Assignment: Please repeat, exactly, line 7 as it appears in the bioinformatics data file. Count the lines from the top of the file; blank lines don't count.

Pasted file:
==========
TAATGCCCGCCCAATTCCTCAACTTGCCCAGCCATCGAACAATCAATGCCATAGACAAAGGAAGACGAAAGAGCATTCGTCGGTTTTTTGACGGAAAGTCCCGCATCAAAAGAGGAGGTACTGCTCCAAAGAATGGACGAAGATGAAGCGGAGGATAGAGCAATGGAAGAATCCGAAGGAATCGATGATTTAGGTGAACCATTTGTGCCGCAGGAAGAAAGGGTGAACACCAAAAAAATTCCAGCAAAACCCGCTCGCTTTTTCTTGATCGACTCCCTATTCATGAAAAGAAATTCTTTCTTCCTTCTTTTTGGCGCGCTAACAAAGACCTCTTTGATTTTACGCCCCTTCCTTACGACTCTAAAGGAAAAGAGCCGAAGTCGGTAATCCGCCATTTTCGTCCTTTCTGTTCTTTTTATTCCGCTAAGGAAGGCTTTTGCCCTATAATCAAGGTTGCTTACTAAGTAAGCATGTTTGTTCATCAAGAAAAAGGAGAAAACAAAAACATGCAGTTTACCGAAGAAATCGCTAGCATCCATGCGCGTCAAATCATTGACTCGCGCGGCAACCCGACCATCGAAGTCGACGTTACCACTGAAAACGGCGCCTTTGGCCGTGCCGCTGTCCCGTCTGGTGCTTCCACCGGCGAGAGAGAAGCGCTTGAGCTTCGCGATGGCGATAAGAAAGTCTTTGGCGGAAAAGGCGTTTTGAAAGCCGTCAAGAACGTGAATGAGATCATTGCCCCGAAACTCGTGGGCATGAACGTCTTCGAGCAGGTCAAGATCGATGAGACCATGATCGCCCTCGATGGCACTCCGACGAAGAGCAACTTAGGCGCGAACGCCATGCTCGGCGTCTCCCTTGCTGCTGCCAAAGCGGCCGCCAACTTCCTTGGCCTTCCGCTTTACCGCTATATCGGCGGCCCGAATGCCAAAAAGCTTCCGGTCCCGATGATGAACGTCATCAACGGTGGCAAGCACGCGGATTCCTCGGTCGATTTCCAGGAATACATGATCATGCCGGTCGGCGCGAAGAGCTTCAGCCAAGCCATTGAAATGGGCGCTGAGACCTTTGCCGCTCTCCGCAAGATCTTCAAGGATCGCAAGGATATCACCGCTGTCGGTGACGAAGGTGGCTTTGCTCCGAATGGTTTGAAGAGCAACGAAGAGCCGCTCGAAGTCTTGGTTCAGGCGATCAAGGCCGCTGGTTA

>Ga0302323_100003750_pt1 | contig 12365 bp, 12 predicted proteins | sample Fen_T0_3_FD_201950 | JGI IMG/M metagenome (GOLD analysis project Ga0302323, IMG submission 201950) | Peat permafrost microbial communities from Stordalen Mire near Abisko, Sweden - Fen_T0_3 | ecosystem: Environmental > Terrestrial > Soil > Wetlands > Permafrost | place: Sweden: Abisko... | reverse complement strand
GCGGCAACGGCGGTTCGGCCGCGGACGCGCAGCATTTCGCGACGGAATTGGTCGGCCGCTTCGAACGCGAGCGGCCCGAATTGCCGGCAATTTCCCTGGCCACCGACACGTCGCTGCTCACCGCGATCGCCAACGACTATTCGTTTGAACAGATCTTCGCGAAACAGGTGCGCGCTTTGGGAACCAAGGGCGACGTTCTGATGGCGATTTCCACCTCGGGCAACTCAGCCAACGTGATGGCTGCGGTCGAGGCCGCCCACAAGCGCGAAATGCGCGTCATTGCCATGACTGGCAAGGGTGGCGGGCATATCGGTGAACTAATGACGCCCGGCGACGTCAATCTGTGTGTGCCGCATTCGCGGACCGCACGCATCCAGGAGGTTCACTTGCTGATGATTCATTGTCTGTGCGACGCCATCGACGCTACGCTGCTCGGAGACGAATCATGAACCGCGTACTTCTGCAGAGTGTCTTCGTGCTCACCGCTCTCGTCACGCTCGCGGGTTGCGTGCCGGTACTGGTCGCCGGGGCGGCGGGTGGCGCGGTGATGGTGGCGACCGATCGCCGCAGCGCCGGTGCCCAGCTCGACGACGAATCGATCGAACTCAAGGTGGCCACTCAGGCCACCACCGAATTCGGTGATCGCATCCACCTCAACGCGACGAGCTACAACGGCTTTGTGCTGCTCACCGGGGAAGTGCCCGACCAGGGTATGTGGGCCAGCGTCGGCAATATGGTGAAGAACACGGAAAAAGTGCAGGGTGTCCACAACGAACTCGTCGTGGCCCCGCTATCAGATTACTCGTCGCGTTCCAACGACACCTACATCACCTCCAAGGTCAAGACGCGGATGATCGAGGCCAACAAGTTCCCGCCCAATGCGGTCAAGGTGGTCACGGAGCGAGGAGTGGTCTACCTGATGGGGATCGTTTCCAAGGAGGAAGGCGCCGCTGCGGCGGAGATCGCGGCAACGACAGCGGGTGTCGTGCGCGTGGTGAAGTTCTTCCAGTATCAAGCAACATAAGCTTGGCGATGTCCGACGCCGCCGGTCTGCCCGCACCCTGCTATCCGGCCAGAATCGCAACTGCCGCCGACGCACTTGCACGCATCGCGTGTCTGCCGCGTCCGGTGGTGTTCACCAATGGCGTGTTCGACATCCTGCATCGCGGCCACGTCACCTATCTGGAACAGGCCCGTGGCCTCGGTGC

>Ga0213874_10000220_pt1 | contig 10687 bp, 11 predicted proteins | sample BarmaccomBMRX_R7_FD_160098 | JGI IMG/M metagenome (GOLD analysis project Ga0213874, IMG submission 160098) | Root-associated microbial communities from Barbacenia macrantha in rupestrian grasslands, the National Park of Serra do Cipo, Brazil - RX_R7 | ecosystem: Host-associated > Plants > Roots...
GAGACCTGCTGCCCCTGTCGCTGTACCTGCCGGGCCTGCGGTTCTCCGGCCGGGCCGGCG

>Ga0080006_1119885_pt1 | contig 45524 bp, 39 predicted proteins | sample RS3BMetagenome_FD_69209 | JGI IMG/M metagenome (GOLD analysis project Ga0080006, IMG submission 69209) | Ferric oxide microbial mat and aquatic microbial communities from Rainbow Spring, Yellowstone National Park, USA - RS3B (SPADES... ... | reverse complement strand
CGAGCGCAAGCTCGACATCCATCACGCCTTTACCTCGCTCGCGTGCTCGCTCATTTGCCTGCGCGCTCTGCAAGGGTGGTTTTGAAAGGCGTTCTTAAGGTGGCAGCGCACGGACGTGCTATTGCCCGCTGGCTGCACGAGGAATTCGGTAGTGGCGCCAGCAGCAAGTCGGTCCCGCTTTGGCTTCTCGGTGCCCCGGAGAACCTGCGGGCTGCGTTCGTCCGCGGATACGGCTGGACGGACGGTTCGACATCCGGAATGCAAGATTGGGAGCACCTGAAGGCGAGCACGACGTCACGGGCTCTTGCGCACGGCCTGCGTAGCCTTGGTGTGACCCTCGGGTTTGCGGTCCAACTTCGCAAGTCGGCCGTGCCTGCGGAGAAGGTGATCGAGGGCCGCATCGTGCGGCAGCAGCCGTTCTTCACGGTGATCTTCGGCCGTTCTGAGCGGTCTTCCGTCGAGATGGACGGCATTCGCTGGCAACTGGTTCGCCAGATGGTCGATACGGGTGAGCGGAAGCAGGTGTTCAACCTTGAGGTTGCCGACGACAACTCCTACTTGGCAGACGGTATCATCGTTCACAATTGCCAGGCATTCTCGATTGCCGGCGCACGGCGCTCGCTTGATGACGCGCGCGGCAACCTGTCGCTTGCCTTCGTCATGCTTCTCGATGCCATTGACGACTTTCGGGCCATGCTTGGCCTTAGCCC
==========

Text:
CGAGCGCAAGCTCGACATCCATCACGCCTTTACCTCGCTCGCGTGCTCGCTCATTTGCCTGCGCGCTCTGCAAGGGTGGTTTTGAAAGGCGTTCTTAAGGTGGCAGCGCACGGACGTGCTATTGCCCGCTGGCTGCACGAGGAATTCGGTAGTGGCGCCAGCAGCAAGTCGGTCCCGCTTTGGCTTCTCGGTGCCCCGGAGAACCTGCGGGCTGCGTTCGTCCGCGGATACGGCTGGACGGACGGTTCGACATCCGGAATGCAAGATTGGGAGCACCTGAAGGCGAGCACGACGTCACGGGCTCTTGCGCACGGCCTGCGTAGCCTTGGTGTGACCCTCGGGTTTGCGGTCCAACTTCGCAAGTCGGCCGTGCCTGCGGAGAAGGTGATCGAGGGCCGCATCGTGCGGCAGCAGCCGTTCTTCACGGTGATCTTCGGCCGTTCTGAGCGGTCTTCCGTCGAGATGGACGGCATTCGCTGGCAACTGGTTCGCCAGATGGTCGATACGGGTGAGCGGAAGCAGGTGTTCAACCTTGAGGTTGCCGACGACAACTCCTACTTGGCAGACGGTATCATCGTTCACAATTGCCAGGCATTCTCGATTGCCGGCGCACGGCGCTCGCTTGATGACGCGCGCGGCAACCTGTCGCTTGCCTTCGTCATGCTTCTCGATGCCATTGACGACTTTCGGGCCATGCTTGGCCTTAGCCC